As spring rolls on, many teachers are looking both for ways to continue the momentum until the end of the year and ideas for an engaging start to the next year. With design thinking, teachers can provide authentic experiences that challenge students to work collaboratively, think creatively, and share with real audiences. Whether it’s the first few days of school or the end of the year, the process (or parts of it) can be easily implemented.
As we mentioned in the previous post, design thinking is a human-centered approach to designing a solution to a problem. But what makes it “human-centered”? The fact that the first step revolves around building empathy for the end-user (in this case, whoever is being benefited by the solving of the problem).
Today, let’s explore the first two stages of design thinking: empathize and define. For this series of blog posts, we’re going to follow a class in which students have been presented with a challenge: to improve the experience for new students at their school.
This process begins with teachers presenting the challenge to their students. Students may work in preassigned small groups or groups of their choosing. The first step of the process is empathizing: understanding the problem that has been presented to them. To do this, students might interview each other (or, even better, new students at the school) to learn more from those experiencing the actual challenge of being new to the school. They might, for example, discuss good and bad experiences they’ve had at new schools, in new classrooms, or even in new situations outside of school.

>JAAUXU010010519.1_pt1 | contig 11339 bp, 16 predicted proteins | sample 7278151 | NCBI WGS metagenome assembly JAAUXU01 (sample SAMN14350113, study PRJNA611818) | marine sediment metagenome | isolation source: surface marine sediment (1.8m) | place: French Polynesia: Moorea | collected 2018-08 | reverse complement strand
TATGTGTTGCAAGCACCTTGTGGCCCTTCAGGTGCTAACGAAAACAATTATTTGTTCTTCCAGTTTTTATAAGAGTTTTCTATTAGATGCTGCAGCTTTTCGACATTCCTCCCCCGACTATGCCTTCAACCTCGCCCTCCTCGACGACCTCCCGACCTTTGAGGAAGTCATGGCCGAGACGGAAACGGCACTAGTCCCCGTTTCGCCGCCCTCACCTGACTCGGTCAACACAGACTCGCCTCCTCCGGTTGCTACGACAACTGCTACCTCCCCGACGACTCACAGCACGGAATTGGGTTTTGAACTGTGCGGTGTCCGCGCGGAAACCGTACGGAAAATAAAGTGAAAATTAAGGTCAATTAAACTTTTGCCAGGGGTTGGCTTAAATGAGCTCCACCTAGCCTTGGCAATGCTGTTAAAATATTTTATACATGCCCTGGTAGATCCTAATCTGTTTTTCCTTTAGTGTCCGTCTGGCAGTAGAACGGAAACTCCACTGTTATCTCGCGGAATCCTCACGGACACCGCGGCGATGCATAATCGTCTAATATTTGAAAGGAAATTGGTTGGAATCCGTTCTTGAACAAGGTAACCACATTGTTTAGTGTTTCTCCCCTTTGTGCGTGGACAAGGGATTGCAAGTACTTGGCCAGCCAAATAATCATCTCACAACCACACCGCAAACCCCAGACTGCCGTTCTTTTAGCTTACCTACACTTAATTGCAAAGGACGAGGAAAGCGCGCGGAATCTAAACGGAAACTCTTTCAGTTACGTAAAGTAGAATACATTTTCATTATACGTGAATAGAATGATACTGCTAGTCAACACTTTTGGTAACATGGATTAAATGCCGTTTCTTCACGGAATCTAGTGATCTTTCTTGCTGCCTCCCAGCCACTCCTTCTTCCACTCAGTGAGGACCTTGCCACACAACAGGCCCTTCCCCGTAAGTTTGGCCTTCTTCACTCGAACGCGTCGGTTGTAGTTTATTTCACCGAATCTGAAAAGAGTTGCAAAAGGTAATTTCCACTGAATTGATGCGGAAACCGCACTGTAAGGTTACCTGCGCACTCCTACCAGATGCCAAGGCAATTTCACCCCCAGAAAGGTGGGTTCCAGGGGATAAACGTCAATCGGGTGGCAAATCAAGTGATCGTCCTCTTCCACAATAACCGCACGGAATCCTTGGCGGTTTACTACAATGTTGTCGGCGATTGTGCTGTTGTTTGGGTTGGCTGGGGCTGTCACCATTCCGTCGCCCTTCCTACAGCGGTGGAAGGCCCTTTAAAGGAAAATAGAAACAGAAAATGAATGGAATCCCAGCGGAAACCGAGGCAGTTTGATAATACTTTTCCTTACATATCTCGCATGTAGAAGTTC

As students listen to one another, they take notes for later reference. Students then share what they learned in their interviews within their small group and with the whole class. This allows everyone to benefit from the understanding gathered in the empathy stage.
Now that students can relate to their target audience—new students—they will begin to define the problem. By observing patterns and categorizing the information they have learned from each other (and any research they may have done), students synthesize their ideas. By the end of this phase, students refine the problem and develop an understanding of the people they will serve by solving it.
These first two steps of the design thinking process confer myriad benefits:
- Community building as students get to know each other, share experiences, relate to one another.
- Increasing empathy and understanding of how empathy affects interactions and problem-solving.
- Encouraging creative and critical thinking as students determine the information and understanding they gleaned can be used as a basis for problem-solving.
- Practicing speaking and listening skills as students have to share their own ideas and actively listen to others.
These first two steps in the process of design thinking can be used as part of the process as a whole (as shown here) or separately. Students can always be asked to build empathy or define problems. Thinking creatively in this way helps students connect more authentically with the content they are learning.
In our next post, we’ll look more closely at the next two steps: ideating and prototyping.
About Kristy Louden
Kristy was a high school English teacher in Alabama before joining the Eduscape team as a Senior Learning Leader. During her 15 years in the classroom, she discovered a passion for building relationships with students and colleagues and mentoring new teachers, which led to a transition into an instructional coaching role. As her district went 1:1 in 2014, Kristy found a passion for finding ways to integrate technology to engage learners. She has led many professional development workshops in her district and online across the US.
Kristy earned her M.Ed. in Curriculum and Instruction from the University of Missouri in 2011 and her B.A. in Education from Western Michigan University. When Kristy isn’t reading blogs or books about learning and education, she is probably devouring novels, riding her horse, or cuddling her two dogs.